3 Ways to Get the Creative Juices Flowing Update

3 Ways to Get the Creative Juices Flowing

It’s been some time since I’ve written an article for anewscafe.com. I had a crazybusy wedding season this year (and if crazybusy isn’t a real word, it should be). My “real work” has to come first and even though I love writing, the ideas haven’t exactly been rushing to me.

Writer’s block, stagnation, apathy; whatever you want to call it, anyone who works in a creative career has experienced it.

I thought I would share some of my ideas to remove that block and at the same time, get my own ideas flowing again.

1. Make a list
Sometime earlier this year, I actually made a list of ideas for my writing and guess what? This theme was one of them! So making a list is helpful. Do it when you are feeling especially creative but just can’t find the time to implement your ideas.

This can work for all forms of creative media. I like to draw as well and I always have a mental list of ideas for drawings. I should probably write those ideas down as well so they are readily available when I am experiencing artist’s block.

Making a list can help in other ways. Sometimes, when looking back on an idea, it may not seem like a good one so don’t be afraid to eliminate those.

2. Look at what other creative people are doing
Whether I need ideas for a fashion or tailoring article, a drawing, or drapes for my living room, it helps to see what others are doing. When I was in school, I found students were very good at inspiring each other. I don’t mean copying someone’s ideas but they can jar our own creative flow. This is especially true in the fashion world.

For instance, one of my favorite designers, Georgio Armani, inspired many other designers around the world to make their own version of a woman’s suit. They probably don’t look anything like Armani’s (or at least they shouldn’t) but a designer will take their own fabrics and colors and create their own cuts.

In art classes, one assignment may be exactly the same for each student: make a drawing using two contrasting colors and five lines. It’s amazing how many different variations of that idea will be created from one simple instruction, so don’t be afraid to see what your peers are doing. Use them for inspiration.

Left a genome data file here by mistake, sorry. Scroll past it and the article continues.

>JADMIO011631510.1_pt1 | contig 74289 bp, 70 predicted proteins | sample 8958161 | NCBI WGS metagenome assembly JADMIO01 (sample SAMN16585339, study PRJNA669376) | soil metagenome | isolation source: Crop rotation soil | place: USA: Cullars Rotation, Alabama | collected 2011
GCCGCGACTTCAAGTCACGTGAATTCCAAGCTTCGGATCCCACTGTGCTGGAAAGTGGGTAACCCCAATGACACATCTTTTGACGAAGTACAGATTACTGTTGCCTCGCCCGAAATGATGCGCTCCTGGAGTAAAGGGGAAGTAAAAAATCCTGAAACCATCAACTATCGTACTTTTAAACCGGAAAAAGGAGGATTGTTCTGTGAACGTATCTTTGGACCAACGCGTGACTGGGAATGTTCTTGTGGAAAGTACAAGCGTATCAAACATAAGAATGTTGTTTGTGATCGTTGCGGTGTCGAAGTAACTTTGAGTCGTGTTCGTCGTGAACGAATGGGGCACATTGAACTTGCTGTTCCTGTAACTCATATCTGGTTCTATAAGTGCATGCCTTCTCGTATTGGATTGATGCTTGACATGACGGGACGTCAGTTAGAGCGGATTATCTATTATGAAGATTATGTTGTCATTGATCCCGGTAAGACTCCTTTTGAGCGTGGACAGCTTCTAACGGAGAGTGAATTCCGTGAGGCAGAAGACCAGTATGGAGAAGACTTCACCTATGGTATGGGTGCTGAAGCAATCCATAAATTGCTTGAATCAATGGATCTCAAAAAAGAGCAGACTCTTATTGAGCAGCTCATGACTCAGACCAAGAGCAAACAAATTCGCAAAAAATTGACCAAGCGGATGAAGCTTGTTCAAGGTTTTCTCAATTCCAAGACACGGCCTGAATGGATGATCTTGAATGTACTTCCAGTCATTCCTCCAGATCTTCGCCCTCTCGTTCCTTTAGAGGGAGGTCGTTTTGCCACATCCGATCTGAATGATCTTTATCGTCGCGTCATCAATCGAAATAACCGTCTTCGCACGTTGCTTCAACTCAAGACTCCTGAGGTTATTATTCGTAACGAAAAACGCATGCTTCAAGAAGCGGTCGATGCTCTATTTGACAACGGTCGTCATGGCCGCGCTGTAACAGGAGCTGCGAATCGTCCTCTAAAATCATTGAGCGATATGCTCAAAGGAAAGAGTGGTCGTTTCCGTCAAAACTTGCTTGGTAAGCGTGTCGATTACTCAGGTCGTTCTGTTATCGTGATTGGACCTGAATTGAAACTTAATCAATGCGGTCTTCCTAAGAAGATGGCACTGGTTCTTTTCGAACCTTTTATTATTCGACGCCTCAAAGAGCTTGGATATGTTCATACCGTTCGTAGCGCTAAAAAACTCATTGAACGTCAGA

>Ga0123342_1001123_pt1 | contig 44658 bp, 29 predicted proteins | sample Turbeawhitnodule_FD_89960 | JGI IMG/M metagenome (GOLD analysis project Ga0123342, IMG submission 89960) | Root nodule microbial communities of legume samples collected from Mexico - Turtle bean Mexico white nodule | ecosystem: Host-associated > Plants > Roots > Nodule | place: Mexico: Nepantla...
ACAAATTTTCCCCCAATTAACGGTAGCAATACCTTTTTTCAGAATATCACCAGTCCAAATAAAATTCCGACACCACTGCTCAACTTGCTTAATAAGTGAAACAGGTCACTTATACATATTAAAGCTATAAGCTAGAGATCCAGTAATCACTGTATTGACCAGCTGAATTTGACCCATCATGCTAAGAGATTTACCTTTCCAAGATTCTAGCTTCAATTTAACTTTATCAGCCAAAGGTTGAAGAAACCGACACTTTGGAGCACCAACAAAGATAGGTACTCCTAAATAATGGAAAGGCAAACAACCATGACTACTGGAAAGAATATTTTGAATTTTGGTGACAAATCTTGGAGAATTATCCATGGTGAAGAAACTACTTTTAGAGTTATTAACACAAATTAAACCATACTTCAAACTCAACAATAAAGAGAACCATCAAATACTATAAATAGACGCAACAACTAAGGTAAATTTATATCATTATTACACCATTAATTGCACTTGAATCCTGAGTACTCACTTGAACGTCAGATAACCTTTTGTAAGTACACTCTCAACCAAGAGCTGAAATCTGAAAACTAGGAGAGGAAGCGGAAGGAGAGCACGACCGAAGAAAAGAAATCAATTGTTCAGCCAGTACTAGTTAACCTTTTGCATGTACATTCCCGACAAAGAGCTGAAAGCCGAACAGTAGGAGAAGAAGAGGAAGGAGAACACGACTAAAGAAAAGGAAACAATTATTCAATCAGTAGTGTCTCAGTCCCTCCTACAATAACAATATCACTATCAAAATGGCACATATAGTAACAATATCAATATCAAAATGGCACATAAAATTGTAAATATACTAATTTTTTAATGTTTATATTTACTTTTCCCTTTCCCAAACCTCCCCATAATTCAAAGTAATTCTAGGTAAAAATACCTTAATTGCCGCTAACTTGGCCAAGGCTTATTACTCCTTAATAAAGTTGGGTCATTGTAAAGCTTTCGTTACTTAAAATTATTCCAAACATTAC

3. Think outside your box
This is probably the most important way to stimulate your creativity. We wake up in our comfy little houses (box #1), get into our cars (box #2) and probably take the same route to work.  We spend the day at work (box #3) looking at a computer screen (box #4). After work, we may stop at the grocery store (big box #1) and then spend the evening watching TV (another big box).

Taking a different route to work and back will enable our eyes to see different sights and our ears to hear different sounds. Trying a new restaurant can stimulate our sense of smell and taste.  I’m a big online shopper but even going into an actual brick and mortar store can stimulate the senses in many different ways: touching fabrics, smelling a new perfume, or just seeing the latest in fashion colors.

And if time and budget allow, get out of town! There’s nothing quite like getting out of familiar environments to give us a fresh perspective on our lives. I remember the last time I stood on top of Shasta Bally and looked down on Redding and thinking my “box” was way down in the valley and it seemed so small and insignificant, much like the problems I was facing at the time.

And when I came down from the mountain, I felt brand new and ready to face my problems with a clear mind.

Vincent Van Gogh once said, “If you hear a voice within you say, ‘you cannot paint,’ then by all means paint, and that voice will be silenced.”

Those are words of wisdom from an artist who never sold a painting in his lifetime and who I’m sure experienced blocks like we all do.

Barbara Stone Designs has been a full service Alterations and Custom Clothing business since 1981. Barbara started her training at UC Santa Barbara, where she majored in Art. Wanting to work with her hands, she then earned her Dressmaking and Alterations Certificate at Shasta College in Redding, CA. After that she honed her craft by taking workshops and classes all over the United States, studying with teachers from all over the world. Some of the classes included advanced tailoring, pattern making, image consulting, design and color, moulage, proper fit, and many classes on specific construction techniques such as lace applique, working with sheers and satins, interfacings, and dye techniques. Barbara continues to advance her skills. Her most recent workshop was on teaching an on-line class which she hopes to offer very soon.

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